Further Reading

History of the Templars

The New Knighthood: A History of the Order of the Temple, Malcolm Barber, Cambridge University Press (UK) 1994, (US) 1995. Barber is the academic authority on the Templars and this is his definitive work. Lucidly separating myth from history, he offers a full and detailed account of the order, its origins, heyday and suppression, and flourishing afterlife in the popular imagination. However, like all other books reviewed in this section, it was written before the discovery of the Chinon Parchment.

The Trial of the Templars, Malcolm Barber, Cambridge University Press (UK and US) 1993. The motivations of the participants and the long-term repercussions of the trial of the Templars have been the subject of intense and unresolved controversy, which still has resonances in our own time. In this classic account, Barber discusses the trial in the context of the Crusades, heresy, the Papacy and the French monarchy.

The Templars: Selected Sources, Malcolm Barber and Keith Bate, translators, Manchester University Press (UK and US) 2002. A collection of translated contemporary sources that document the origins of the Knights Templar and the circumstances of their suppression and dissolution. It offers a valuable insight into the lives of those who joined, supported and attacked the order and examines the varied facets of its activities during the twelfth and thirteenth centuries.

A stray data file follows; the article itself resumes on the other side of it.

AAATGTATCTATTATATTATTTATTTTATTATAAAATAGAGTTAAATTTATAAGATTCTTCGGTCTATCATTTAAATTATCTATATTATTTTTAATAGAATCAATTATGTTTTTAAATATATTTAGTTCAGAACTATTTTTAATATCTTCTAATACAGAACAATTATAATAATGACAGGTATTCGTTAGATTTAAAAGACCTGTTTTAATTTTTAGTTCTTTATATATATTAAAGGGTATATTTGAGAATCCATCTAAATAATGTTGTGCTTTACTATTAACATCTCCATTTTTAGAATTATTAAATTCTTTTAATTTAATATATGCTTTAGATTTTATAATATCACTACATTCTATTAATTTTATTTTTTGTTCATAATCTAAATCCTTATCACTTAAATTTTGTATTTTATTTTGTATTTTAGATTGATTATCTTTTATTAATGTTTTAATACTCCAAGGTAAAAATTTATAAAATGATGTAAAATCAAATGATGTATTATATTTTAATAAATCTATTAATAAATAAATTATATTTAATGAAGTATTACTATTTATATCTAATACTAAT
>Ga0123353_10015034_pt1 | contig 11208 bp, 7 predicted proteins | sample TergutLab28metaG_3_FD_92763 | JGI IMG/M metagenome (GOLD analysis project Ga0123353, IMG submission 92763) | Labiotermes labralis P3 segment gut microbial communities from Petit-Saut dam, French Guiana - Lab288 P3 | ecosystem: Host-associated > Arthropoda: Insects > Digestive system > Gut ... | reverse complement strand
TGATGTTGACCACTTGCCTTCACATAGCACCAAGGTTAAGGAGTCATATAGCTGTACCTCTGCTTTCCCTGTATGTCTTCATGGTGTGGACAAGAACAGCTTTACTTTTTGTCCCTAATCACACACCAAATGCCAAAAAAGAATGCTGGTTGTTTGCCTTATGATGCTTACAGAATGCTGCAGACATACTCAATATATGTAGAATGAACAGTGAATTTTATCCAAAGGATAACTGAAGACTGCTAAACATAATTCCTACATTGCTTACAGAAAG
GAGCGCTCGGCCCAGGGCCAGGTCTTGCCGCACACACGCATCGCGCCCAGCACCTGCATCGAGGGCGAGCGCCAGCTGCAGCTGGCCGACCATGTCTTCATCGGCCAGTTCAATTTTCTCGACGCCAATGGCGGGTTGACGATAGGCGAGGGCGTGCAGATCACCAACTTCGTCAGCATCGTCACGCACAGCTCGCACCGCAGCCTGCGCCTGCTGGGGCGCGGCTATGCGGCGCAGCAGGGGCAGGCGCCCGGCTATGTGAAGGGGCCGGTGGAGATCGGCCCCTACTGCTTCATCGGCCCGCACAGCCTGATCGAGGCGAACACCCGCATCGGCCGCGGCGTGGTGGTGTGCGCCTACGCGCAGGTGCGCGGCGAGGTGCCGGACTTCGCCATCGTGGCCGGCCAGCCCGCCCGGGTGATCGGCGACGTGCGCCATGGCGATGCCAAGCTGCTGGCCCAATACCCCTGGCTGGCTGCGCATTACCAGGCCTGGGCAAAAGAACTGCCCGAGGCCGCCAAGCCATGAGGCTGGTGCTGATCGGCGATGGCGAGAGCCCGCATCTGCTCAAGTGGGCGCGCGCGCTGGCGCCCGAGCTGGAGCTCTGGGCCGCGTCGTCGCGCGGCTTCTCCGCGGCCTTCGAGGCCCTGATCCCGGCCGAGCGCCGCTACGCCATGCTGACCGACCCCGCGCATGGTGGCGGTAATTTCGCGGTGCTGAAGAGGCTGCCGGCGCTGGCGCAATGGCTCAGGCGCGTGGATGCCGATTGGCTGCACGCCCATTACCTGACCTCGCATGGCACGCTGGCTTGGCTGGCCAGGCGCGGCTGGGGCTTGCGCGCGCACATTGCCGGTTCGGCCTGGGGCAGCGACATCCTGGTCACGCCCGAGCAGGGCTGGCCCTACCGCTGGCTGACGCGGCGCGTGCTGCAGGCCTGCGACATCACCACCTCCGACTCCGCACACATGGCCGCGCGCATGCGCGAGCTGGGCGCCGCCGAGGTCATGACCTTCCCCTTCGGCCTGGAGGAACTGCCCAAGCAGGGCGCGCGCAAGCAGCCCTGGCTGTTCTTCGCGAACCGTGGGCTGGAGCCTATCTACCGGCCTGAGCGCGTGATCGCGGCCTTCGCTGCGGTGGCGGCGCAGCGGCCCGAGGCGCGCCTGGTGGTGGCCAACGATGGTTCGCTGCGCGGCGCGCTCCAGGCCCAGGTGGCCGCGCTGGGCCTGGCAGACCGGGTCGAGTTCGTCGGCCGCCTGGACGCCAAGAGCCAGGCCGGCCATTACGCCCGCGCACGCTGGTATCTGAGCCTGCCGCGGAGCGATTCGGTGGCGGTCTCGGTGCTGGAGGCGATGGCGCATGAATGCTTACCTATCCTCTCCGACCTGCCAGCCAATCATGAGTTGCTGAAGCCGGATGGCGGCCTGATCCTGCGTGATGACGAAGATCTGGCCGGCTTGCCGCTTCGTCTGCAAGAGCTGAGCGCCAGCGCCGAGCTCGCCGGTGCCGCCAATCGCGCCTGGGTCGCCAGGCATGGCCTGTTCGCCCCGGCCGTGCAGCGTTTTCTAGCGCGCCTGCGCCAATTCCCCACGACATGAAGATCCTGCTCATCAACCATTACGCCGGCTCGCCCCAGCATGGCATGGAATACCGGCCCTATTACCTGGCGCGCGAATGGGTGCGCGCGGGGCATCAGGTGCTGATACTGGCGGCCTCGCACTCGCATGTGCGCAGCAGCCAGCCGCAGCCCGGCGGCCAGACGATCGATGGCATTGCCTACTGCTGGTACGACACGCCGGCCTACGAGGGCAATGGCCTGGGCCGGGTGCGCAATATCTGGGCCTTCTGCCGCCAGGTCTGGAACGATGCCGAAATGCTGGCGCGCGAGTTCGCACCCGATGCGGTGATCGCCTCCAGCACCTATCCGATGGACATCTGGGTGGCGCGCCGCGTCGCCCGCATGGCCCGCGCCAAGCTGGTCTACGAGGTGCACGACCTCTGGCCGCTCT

The Murdered Magicians, Peter Partner, Oxford University Press (UK and US) 1982. On the one hand an historical account of the Templars, on the other an argument that they were transformed by fairy-tale and myth from dull and obedient servants of the Church into enlightened magicians of freedom and knowledge.

The Templars, Piers Paul Reid, Weidenfeld and Nicolson (UK) 1999, Da Capo Press (US) 2006. A highly readable and sympathetic account of the Templars that draws on sound historical scholarship while delivering a dramatic and driving narrative.

The Knights Templar: A New History, Helen Nicholson, Sutton Publishing (UK) 2001, (US) 2004. This history of the Templars brings in new material from France, Spain, Portugal and elsewhere, much of which English-speaking readers will not have seen before. The book also has the virtue of being highly illustrated with many pictures of Templar sites across Europe and the Middle East.

The Chinon Chart: Papal Absolution to the Last Templar, Master Jacques de Molay, Barbara Frale, Journal of Medieval History, Volume 30, Number 2, Amsterdam 2004. Frale’s discovery of the Chinon chart or parchment in the Vatican Secret Archives in 2001 was little short of a revolution for Templar studies and it is no exaggeration to say that everything written about the end of the Knights Templar before this publication has to be rewritten in its light.

Medieval Pilgrimages

To Be a Pilgrim: The Medieval Pilgrimage Experience, Sarah Hopper, Sutton Publishing (UK and US) 2002. This introductory survey of pilgrimage looks at the reasons for its popularity and explores the medieval pilgrimage experience. The book is illustrated throughout with images from medieval art, surviving artefacts such as pilgrim’s badges, maps of the routes taken and photographs of the sites and shrines visited.

History of the Crusades

A History of the Crusades, three volumes, Steven Runciman, Penguin (UK) 1990, (US) 1987. Runciman succeeds in his magisterial work to enthral the layman as much as he satisfies the historian with the excitement of battle, the interplay of personalities and ambitions, and the effect of the Crusades on European history. The first volume takes the story through the First Crusade to the establishment of the Kingdom of Jerusalem, while the second and third volumes describe the Frankish years of glory in Outremer followed by their defeats and the undermining of the Crusaders’ ideals.